The filmmakers bend over backwards to disavow any parallels between gender transition within Twin Flames Universe and gender transition generally. In doing so, they interview a transgender scholar, Cassius Adair, who suggests that some of these women may have come to an authentic self-realisation that they were trans, and close the documentary with a disclaimer that “trans people of all ages are leading joyous, full, normal lives, and transition-related care helps make that possible”, and that fewer than 1% of people regret their decision to transition. At one point, Adair says: 

What I think is very troubling about the Twin Flames Universe story is that people might hear about this group and say, ‘Oh, this is proof that transness is some kind of cult, that transness is something that is coerced.’ And nothing could be further from the truth. 
- Cassius Adair

But — despite the filmmakers’ protestations — the documentary itself presents uncomfortable parallels with gender transition outside Twin Flames Universe. The testimonials of cult members questioning and embracing their new transgender identifications sound all too familiar to those of us steeped in online trans communities. In a short video posted to Instagram, for example, cult member “Ray” describes the experience of coming out as transgender: “I urge you guys to really choose to be your authentic self, because I found when I was doing that and claiming my masculinity to its fullest, that’s when my twin flame came into my life.”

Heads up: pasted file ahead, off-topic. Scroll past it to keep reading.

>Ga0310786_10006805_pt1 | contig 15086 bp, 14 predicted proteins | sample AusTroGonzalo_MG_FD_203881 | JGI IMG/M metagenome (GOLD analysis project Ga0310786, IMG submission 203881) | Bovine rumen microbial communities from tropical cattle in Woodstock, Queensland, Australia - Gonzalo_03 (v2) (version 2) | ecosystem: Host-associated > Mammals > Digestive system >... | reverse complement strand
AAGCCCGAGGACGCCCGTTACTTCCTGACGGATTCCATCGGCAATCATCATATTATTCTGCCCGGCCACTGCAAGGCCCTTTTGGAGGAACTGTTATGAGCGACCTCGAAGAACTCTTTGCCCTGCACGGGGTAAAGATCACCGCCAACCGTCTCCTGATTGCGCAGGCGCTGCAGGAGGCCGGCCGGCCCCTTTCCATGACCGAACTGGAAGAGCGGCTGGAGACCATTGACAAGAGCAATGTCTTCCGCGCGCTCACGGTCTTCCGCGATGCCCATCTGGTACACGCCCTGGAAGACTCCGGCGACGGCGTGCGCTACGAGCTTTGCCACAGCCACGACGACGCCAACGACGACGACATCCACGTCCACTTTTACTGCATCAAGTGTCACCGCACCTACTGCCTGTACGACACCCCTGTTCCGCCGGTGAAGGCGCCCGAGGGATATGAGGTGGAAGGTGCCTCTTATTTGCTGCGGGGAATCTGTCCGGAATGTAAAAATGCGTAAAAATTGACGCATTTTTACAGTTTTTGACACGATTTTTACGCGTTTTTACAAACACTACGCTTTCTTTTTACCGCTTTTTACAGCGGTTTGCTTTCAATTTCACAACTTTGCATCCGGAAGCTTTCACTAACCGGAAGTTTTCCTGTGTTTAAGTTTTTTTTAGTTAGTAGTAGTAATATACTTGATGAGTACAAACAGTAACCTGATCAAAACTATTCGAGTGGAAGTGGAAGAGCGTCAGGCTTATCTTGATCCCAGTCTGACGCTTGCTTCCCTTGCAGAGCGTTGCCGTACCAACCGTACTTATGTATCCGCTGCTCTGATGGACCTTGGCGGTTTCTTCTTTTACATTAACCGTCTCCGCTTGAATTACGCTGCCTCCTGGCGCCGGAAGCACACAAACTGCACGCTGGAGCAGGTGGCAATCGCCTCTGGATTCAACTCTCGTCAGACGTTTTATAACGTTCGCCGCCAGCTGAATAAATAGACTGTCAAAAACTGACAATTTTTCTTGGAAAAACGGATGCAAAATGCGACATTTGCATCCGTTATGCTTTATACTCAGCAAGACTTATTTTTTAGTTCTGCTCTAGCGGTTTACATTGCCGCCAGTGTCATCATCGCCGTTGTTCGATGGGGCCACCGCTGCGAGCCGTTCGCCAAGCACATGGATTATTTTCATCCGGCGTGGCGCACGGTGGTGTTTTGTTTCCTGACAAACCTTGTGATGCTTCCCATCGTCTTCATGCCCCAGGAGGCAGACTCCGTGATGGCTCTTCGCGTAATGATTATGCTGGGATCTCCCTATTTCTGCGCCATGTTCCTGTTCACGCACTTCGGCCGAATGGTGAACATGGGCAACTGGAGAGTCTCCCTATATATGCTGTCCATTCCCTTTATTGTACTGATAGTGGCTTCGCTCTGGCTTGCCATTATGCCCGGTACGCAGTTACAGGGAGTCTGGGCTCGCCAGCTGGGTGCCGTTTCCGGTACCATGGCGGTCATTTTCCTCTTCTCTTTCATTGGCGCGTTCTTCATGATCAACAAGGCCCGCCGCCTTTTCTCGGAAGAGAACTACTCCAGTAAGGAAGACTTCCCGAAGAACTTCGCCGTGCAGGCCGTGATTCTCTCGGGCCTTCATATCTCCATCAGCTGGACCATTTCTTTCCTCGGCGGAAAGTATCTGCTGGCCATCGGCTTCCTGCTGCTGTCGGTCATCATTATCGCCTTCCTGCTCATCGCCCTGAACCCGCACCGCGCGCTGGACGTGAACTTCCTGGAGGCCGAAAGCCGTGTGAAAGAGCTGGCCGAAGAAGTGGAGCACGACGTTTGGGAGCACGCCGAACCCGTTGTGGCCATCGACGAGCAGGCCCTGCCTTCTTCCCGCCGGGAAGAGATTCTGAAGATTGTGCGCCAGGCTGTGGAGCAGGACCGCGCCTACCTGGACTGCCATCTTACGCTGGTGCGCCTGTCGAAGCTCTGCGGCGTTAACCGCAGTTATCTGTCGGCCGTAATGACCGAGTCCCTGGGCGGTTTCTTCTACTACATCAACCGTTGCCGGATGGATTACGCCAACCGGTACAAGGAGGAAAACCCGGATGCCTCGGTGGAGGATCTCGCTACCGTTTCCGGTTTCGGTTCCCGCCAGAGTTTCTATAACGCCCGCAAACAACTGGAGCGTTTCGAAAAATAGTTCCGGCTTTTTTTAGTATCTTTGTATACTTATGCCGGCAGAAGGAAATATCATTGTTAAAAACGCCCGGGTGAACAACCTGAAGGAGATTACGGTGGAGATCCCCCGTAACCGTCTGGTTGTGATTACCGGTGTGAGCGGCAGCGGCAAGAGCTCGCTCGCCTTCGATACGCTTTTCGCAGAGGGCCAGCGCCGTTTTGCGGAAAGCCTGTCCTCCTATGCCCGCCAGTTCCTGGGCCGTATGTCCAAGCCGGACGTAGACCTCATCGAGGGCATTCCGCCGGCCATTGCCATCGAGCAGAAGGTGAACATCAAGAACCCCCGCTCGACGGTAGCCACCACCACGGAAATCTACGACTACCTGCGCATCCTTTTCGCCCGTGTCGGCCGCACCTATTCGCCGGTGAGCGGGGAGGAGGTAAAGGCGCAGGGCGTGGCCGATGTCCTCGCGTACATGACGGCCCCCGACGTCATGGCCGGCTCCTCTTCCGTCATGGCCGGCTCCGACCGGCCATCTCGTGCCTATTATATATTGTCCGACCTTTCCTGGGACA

Others speak of “the truth of who you are”. The language of authenticity — and the encouragement to keep forging ahead with transition — is indistinguishable from the language employed in online trans spaces. There are the same wild vacillations from affirmation to rejection when one fails to follow the script. In the film, Jeff Ayan hammers on the need to “accept that you are truly a man inside”, advice online trans communities regularly dole out to members of wavering faith.